Why Putin Resists

A narrative of frustration and disillusionment helps explain his actions on Snowden and Syria.

Regular readers of The National Interest would not be at all surprised by the reaction of Vladimir Putin and the Russian government to the latest requests of the Obama administration—to cease its support of the regime of Bashar al-Assad in Syria (and facilitate Western efforts on behalf of the anti-government forces) and, most recently, to detain the NSA leaker Edward Snowden in the transit area of Sheremetyevo Airport and return him to face charges in the United States.

In the May/June 2007 issue, Alexey K. Pushkov (who is now the chairman of the International Affairs Committee of the Russian State Duma) outlined Putin's frustrations with the actions of the U.S. government and chronicled the Russian leader’s growing disillusionment with the prospects of ever establishing a real partnership with the United States. Putin's narrative describing how the U.S.-Russian relationship has unfolded in the years since the end of the Cold War—something Pushkov discussed in that essay—is critical to understanding why he has not been particularly eager to do any favors for the Obama administration.

Last year, in the January/February 2012 issue, Fiona Hill and Clifford Gaddy specifically warned U.S. policymakers that if they wished to successfully engage Putin, "they would be well-advised to pay attention to and play to his sense of history." Americans are perfectly free to disagree with and challenge Putin's view—but ignoring it altogether is not an effective approach.

Putin, along with many current Russian officials, believes that the United States deliberately exacerbated Russian weaknesses during the 1990s in order to geopolitically profit at Russia's expense, that commitments made when the Soviet Union still existed (such as not expanding NATO eastward as a price for German reunification) were thrown out the window once the USSR collapsed and could no longer contest the West. Russian officials accept as axiomatic the premise of the Melian dialogues—that the strong do what they want while the weak do what they must—and concluded that U.S. humanitarian rhetoric about spreading democracy and securing peace and freedom was just that—talk to cloak the achievement of geopolitical objectives. (Russians today will cite how U.S. concerns about freedom and regime change in Syria, where Russia has vital strategic interests, don't seem to apply to Bahrain, whose Sunni minority monarchy is a vital ally for the U.S. in the Persian Gulf.)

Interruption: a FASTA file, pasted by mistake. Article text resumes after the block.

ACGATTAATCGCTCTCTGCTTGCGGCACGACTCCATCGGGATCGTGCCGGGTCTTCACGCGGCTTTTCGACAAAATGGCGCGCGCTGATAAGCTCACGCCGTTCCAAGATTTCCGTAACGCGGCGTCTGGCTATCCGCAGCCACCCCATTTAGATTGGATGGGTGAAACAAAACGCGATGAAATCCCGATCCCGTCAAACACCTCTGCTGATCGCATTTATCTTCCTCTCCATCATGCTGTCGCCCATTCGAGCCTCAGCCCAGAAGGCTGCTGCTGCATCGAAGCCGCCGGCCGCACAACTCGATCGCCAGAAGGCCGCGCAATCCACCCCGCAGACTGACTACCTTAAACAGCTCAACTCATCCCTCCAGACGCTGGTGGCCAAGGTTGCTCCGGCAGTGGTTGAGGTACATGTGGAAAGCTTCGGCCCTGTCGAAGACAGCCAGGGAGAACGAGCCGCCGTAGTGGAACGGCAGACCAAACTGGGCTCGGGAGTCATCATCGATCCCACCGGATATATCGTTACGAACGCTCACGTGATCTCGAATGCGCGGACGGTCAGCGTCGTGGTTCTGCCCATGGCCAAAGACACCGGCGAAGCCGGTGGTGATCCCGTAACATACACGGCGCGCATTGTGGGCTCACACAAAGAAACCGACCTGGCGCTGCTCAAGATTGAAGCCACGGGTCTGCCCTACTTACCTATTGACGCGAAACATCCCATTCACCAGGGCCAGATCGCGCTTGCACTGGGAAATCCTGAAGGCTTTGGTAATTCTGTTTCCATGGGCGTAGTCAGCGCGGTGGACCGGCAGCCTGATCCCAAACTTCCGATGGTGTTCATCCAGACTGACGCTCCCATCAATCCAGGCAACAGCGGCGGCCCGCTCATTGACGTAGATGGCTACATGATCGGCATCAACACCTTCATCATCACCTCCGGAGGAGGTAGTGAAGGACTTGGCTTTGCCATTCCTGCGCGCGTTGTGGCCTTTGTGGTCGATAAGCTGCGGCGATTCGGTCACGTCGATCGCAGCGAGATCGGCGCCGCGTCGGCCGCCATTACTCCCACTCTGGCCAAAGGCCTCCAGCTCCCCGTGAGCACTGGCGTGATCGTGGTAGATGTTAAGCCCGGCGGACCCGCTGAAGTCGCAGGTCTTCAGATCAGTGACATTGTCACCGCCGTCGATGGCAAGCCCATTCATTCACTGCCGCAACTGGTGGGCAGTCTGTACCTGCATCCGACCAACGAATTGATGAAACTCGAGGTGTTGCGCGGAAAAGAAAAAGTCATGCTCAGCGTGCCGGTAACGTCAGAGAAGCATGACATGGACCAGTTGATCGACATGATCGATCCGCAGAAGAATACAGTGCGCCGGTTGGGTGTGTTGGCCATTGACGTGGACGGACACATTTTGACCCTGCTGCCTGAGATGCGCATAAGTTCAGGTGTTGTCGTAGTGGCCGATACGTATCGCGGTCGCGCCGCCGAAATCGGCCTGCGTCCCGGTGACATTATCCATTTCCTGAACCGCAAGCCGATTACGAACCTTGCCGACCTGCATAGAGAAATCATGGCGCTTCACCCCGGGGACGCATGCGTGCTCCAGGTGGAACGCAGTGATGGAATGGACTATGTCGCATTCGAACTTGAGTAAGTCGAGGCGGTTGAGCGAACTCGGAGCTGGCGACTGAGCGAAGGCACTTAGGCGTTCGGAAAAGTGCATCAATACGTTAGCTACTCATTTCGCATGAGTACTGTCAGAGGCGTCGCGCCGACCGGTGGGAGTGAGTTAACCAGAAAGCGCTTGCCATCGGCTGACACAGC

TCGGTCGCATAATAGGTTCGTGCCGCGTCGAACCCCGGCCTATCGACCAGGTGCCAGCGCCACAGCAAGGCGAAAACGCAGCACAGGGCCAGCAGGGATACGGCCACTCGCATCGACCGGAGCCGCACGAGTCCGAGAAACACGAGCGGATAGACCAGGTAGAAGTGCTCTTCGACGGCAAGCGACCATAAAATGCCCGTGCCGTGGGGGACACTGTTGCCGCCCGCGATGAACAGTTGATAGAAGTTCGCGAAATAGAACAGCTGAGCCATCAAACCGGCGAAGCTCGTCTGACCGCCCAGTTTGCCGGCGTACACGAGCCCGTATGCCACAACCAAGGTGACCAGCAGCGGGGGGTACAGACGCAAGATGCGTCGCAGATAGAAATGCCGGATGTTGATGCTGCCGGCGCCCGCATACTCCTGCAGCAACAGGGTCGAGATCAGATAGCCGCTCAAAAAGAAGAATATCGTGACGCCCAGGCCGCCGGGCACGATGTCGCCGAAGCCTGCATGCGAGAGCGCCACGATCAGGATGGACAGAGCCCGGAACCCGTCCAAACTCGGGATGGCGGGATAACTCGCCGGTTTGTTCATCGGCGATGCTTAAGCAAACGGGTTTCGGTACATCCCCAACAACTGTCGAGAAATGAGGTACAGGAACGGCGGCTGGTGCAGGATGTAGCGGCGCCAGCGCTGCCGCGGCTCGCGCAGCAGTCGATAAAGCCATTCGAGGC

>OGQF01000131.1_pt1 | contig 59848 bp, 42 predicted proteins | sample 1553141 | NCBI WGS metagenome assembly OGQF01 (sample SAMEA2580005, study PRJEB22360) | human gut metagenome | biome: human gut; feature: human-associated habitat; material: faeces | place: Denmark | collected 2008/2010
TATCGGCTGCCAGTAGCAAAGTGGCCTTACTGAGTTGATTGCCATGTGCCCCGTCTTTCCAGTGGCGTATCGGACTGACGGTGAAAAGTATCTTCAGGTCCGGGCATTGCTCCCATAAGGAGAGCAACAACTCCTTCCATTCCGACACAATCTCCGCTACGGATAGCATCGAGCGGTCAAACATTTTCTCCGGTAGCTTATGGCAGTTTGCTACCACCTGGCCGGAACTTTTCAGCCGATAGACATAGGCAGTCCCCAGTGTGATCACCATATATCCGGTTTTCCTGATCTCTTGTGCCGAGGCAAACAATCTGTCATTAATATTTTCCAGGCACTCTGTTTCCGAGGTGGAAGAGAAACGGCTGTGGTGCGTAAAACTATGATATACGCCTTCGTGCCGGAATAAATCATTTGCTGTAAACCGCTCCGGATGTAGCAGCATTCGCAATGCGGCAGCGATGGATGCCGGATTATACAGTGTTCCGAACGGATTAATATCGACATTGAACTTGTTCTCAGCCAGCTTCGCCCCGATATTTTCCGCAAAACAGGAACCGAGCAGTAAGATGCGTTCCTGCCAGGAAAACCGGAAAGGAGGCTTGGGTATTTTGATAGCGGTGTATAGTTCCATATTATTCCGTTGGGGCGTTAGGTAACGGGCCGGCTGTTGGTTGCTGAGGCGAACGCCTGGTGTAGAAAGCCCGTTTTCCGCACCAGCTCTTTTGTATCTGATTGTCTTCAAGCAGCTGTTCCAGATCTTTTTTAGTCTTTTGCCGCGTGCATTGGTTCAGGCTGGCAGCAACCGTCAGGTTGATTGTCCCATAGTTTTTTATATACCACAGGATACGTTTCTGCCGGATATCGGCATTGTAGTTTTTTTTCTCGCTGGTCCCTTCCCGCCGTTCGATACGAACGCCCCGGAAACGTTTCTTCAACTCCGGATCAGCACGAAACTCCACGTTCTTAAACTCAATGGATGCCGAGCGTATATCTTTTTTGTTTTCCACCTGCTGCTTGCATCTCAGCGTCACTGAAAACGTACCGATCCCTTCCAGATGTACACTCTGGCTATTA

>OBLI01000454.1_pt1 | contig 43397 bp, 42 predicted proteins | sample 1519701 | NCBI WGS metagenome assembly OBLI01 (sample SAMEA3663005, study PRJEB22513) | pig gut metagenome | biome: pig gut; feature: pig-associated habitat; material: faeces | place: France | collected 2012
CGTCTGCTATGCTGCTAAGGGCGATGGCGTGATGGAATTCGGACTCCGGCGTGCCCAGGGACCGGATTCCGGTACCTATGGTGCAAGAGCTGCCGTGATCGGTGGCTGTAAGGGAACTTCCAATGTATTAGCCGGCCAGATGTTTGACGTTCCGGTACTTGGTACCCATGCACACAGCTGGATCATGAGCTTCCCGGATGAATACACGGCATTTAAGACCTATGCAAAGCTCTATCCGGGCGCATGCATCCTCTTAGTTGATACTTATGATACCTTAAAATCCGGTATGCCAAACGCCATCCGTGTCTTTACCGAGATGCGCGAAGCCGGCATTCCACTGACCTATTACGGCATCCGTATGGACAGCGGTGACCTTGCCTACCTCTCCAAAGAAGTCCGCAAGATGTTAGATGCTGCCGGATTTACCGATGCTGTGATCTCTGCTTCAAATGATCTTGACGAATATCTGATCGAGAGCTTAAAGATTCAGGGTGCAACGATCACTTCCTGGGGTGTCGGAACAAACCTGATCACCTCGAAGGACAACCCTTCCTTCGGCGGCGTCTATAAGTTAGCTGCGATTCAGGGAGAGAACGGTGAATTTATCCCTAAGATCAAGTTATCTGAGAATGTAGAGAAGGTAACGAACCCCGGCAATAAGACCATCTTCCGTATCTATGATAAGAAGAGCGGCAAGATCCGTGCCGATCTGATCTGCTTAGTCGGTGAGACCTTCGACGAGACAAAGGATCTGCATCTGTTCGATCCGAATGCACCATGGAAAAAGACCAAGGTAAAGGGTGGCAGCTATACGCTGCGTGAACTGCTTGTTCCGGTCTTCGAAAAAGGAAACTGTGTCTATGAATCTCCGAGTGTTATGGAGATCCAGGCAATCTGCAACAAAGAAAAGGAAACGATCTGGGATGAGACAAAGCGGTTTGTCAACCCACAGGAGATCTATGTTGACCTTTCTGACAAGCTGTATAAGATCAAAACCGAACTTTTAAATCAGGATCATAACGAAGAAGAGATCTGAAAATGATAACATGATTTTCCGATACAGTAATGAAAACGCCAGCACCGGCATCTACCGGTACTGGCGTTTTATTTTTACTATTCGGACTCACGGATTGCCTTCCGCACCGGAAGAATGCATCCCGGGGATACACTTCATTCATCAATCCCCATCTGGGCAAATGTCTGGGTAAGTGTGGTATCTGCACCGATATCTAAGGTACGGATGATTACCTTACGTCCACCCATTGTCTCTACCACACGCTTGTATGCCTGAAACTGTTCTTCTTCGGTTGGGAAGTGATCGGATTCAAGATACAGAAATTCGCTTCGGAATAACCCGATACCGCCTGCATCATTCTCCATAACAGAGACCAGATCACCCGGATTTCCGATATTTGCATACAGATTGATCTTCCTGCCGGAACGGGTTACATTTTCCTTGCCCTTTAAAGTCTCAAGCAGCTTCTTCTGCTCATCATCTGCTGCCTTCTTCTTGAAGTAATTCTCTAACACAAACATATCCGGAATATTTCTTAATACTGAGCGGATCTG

Putin had thought the 9/11 attacks changed the U.S. strategic calculus, and he was prepared to offer a series of quid pro quos that would, in his mind, enhance both Russian and American interests. Facilitating the U.S. arrival in Central Asia and closing Soviet-era facilities in Cuba—even over clear opposition from many parts of his own government—fit into his view that a new U.S.-Russia relationship could be based on the principle of ruka ruku moyet—one hand washes the other. Over time, however, he began to feel that Russia was giving but not receiving. Indeed, Pushkov identified the perception that the United States had torpedoed the efforts by Putin's aide Dmitry Kozak in 2003 to broker a settlement for the frozen conflict in Moldova—which would have created a loose federal government between the central area and the separatist regions and kept Moldova in a permanent "neutral" status—as the start of Putin's disillusionment. While his personal relations with George W. Bush remained friendly, Putin was far less supportive of U.S. requests and was no longer inclined to make significant Russian concessions for the vague assurances of American goodwill.

Putin was prepared to give the "reset" between presidents Dmitry Medvedev and Barack Obama a chance; he put no obstacles to Medvedev attempting to forge a new relationship. But he never dropped his skepticism—and he believes events have proven him right. Medvedev cancelled key defense contracts with Iran, allowing new sanctions to move forward there, and did not instruct his UN ambassador to veto the resolution that authorized a no-fly zone over Libya in 2011. But Russia was not compensated, in his view, for the Iranian cancellation; and when it came to Libya, the Russians thought what they were abstaining on was an effort to create Iraq-style safe havens for refugees, which served instead as the pretext for active measures to be taken against Muammar el-Qaddafi. Proposals for a negotiated settlement were set aside in favor of using Western combat power to overthrow Qaddafi.

Civil unrest broke out after Putin’s announced return to the presidency and the way in which the Duma elections were conducted at the end of 2011. He seized upon the U.S. role in funding some civil-society organizations, as well as statements made by then secretary of state Hillary Clinton in favor of the protestors, to once again see an effort, under the guise of promoting values, to weaken Russia.

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